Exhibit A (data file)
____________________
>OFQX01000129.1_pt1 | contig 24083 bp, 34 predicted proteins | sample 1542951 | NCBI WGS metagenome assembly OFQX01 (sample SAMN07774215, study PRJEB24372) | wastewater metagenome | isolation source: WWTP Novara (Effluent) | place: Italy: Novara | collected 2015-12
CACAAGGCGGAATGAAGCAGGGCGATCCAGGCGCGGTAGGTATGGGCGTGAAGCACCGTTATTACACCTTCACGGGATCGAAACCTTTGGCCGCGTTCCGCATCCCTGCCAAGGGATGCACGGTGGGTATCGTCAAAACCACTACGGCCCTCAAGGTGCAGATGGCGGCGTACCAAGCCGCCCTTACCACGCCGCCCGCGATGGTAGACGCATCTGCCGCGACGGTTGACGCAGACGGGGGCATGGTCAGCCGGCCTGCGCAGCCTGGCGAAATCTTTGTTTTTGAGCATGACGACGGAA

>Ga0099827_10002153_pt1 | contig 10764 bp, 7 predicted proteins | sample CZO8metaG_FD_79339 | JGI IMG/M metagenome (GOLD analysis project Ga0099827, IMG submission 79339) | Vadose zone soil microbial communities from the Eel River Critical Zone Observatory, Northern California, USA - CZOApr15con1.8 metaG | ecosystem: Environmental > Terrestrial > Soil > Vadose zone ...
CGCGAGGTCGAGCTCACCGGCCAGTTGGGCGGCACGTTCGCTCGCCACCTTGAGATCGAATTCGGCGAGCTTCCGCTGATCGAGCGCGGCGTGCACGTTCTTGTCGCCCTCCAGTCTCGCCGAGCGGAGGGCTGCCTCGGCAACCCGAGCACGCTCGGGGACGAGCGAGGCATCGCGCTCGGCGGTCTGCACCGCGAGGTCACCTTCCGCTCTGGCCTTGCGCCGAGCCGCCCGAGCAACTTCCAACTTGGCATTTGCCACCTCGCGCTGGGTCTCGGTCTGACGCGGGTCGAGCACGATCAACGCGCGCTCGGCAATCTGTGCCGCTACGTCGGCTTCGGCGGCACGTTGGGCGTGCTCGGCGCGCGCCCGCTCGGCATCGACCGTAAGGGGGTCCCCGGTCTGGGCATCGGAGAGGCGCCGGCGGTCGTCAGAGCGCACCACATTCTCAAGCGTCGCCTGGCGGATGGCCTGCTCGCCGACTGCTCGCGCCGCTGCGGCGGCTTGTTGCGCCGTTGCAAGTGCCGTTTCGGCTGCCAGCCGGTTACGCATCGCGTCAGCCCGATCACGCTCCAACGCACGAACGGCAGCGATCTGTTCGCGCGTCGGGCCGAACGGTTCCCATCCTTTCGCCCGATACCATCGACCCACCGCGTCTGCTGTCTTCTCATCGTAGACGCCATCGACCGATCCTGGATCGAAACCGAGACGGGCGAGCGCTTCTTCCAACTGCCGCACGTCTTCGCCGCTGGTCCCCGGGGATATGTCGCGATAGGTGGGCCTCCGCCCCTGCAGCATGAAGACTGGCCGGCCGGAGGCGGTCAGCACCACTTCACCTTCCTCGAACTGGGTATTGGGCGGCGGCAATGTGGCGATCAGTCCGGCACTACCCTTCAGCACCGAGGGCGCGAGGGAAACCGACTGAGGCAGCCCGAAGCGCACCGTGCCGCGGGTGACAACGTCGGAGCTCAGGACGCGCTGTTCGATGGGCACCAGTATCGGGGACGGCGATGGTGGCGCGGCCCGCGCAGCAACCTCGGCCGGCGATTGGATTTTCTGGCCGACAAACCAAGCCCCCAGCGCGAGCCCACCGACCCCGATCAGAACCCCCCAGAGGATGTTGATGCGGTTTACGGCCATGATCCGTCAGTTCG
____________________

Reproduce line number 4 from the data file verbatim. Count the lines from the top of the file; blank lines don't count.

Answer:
CGCGAGGTCGAGCTCACCGGCCAGTTGGGCGGCACGTTCGCTCGCCACCTTGAGATCGAATTCGGCGAGCTTCCGCTGATCGAGCGCGGCGTGCACGTTCTTGTCGCCCTCCAGTCTCGCCGAGCGGAGGGCTGCCTCGGCAACCCGAGCACGCTCGGGGACGAGCGAGGCATCGCGCTCGGCGGTCTGCACCGCGAGGTCACCTTCCGCTCTGGCCTTGCGCCGAGCCGCCCGAGCAACTTCCAACTTGGCATTTGCCACCTCGCGCTGGGTCTCGGTCTGACGCGGGTCGAGCACGATCAACGCGCGCTCGGCAATCTGTGCCGCTACGTCGGCTTCGGCGGCACGTTGGGCGTGCTCGGCGCGCGCCCGCTCGGCATCGACCGTAAGGGGGTCCCCGGTCTGGGCATCGGAGAGGCGCCGGCGGTCGTCAGAGCGCACCACATTCTCAAGCGTCGCCTGGCGGATGGCCTGCTCGCCGACTGCTCGCGCCGCTGCGGCGGCTTGTTGCGCCGTTGCAAGTGCCGTTTCGGCTGCCAGCCGGTTACGCATCGCGTCAGCCCGATCACGCTCCAACGCACGAACGGCAGCGATCTGTTCGCGCGTCGGGCCGAACGGTTCCCATCCTTTCGCCCGATACCATCGACCCACCGCGTCTGCTGTCTTCTCATCGTAGACGCCATCGACCGATCCTGGATCGAAACCGAGACGGGCGAGCGCTTCTTCCAACTGCCGCACGTCTTCGCCGCTGGTCCCCGGGGATATGTCGCGATAGGTGGGCCTCCGCCCCTGCAGCATGAAGACTGGCCGGCCGGAGGCGGTCAGCACCACTTCACCTTCCTCGAACTGGGTATTGGGCGGCGGCAATGTGGCGATCAGTCCGGCACTACCCTTCAGCACCGAGGGCGCGAGGGAAACCGACTGAGGCAGCCCGAAGCGCACCGTGCCGCGGGTGACAACGTCGGAGCTCAGGACGCGCTGTTCGATGGGCACCAGTATCGGGGACGGCGATGGTGGCGCGGCCCGCGCAGCAACCTCGGCCGGCGATTGGATTTTCTGGCCGACAAACCAAGCCCCCAGCGCGAGCCCACCGACCCCGATCAGAACCCCCCAGAGGATGTTGATGCGGTTTACGGCCATGATCCGTCAGTTCG